Linked by Eugenia Loli on Mon 6th May 2002 15:30 UTC
Features, Office When I received the "Learning Red Hat Linux, 2nd Edition" book from O'Reilly, I thought that this would be an in-depth guide, a way to hack around the Red Hat Linux operating system. It was a bit of let down for me to see that the book was for beginners. But, reading through it, I realized that the beauty of the book is in teaching new users lessons that are solid and well constructed throughout its 350 pages.
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Re: more or less useless for a Unix poweruser
by mario on Tue 7th May 2002 22:26 UTC

That's not my style: if someone asks me for help I never tell them to go read the man pages, because I hated it when I was told the same.
Furthermore, man pages give you only a small piece of the picture, but sometimes you need to know what is this all about, how -can- it all tie together, sometimes you need to get out the power of Unix. For example: say you want to put your HP-UX system in trusted mode and to enforce certain policies different from the default ones. How do you do that? There is no man page that will explain you all you need to do, and if you go about collecting piece by piece the informations you need, well, you'll spend a lot of time. That's where a good book -could- be useful, if such book existed. More and more, unfortunately, I come to the conclusion that most self-appointed Unix gurus are just half-educated amateurs with time to write books.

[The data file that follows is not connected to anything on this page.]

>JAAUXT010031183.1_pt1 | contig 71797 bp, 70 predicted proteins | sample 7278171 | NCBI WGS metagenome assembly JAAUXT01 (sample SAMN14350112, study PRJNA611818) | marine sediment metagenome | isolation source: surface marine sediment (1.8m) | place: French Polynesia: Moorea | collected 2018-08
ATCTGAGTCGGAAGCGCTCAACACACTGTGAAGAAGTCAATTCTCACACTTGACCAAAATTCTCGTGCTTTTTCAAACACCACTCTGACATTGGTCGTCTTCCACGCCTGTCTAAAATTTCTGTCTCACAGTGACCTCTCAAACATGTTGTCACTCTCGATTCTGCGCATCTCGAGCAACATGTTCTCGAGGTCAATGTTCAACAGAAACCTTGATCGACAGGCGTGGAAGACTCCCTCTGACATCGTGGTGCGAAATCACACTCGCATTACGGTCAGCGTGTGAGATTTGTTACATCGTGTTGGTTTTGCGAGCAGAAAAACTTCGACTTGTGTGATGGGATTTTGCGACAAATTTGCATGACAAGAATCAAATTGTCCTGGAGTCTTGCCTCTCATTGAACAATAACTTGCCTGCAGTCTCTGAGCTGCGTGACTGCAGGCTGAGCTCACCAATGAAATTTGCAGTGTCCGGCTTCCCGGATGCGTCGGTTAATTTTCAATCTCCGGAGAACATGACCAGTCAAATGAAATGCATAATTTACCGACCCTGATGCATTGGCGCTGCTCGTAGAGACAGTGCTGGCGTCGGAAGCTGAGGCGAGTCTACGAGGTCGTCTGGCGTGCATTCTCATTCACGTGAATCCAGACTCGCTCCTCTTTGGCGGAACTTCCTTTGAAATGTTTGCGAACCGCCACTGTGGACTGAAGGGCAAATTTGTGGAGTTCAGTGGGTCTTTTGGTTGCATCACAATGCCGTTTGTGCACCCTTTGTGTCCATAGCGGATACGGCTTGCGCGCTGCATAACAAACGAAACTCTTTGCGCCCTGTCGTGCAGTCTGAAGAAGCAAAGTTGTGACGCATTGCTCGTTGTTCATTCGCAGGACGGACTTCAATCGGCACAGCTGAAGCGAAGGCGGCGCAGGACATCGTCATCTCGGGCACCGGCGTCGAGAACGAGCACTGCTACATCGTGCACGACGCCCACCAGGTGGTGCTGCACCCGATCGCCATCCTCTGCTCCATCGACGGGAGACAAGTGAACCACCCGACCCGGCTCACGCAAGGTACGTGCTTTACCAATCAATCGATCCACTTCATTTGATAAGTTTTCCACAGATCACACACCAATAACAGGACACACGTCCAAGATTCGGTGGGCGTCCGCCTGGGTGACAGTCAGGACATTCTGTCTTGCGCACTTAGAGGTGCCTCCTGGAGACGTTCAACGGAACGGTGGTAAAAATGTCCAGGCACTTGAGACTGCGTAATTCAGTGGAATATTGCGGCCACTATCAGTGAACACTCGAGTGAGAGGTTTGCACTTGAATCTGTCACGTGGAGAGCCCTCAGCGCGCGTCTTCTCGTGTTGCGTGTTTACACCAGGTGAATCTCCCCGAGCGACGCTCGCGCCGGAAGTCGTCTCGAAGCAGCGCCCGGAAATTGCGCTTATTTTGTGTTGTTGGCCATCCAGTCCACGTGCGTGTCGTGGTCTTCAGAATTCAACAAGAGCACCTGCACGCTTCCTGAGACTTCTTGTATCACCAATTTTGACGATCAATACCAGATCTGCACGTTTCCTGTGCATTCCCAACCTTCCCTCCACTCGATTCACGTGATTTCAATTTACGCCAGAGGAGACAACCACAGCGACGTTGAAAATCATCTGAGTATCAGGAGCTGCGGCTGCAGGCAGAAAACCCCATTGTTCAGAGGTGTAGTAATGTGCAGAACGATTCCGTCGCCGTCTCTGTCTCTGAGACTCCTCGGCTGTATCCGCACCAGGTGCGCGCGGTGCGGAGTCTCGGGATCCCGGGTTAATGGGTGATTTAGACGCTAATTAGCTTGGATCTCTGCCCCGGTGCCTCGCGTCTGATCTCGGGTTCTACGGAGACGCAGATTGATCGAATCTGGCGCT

OK, I'm done with my rant.

DrP, if you need any Unix help, I personally would be happy to help, just drop me a mail in marioyaddayadda@myrealbox.com (remove yaddayadda)
(Interestingly, in Linux the man pages are usually quite badly written, and expecially, without any examples.)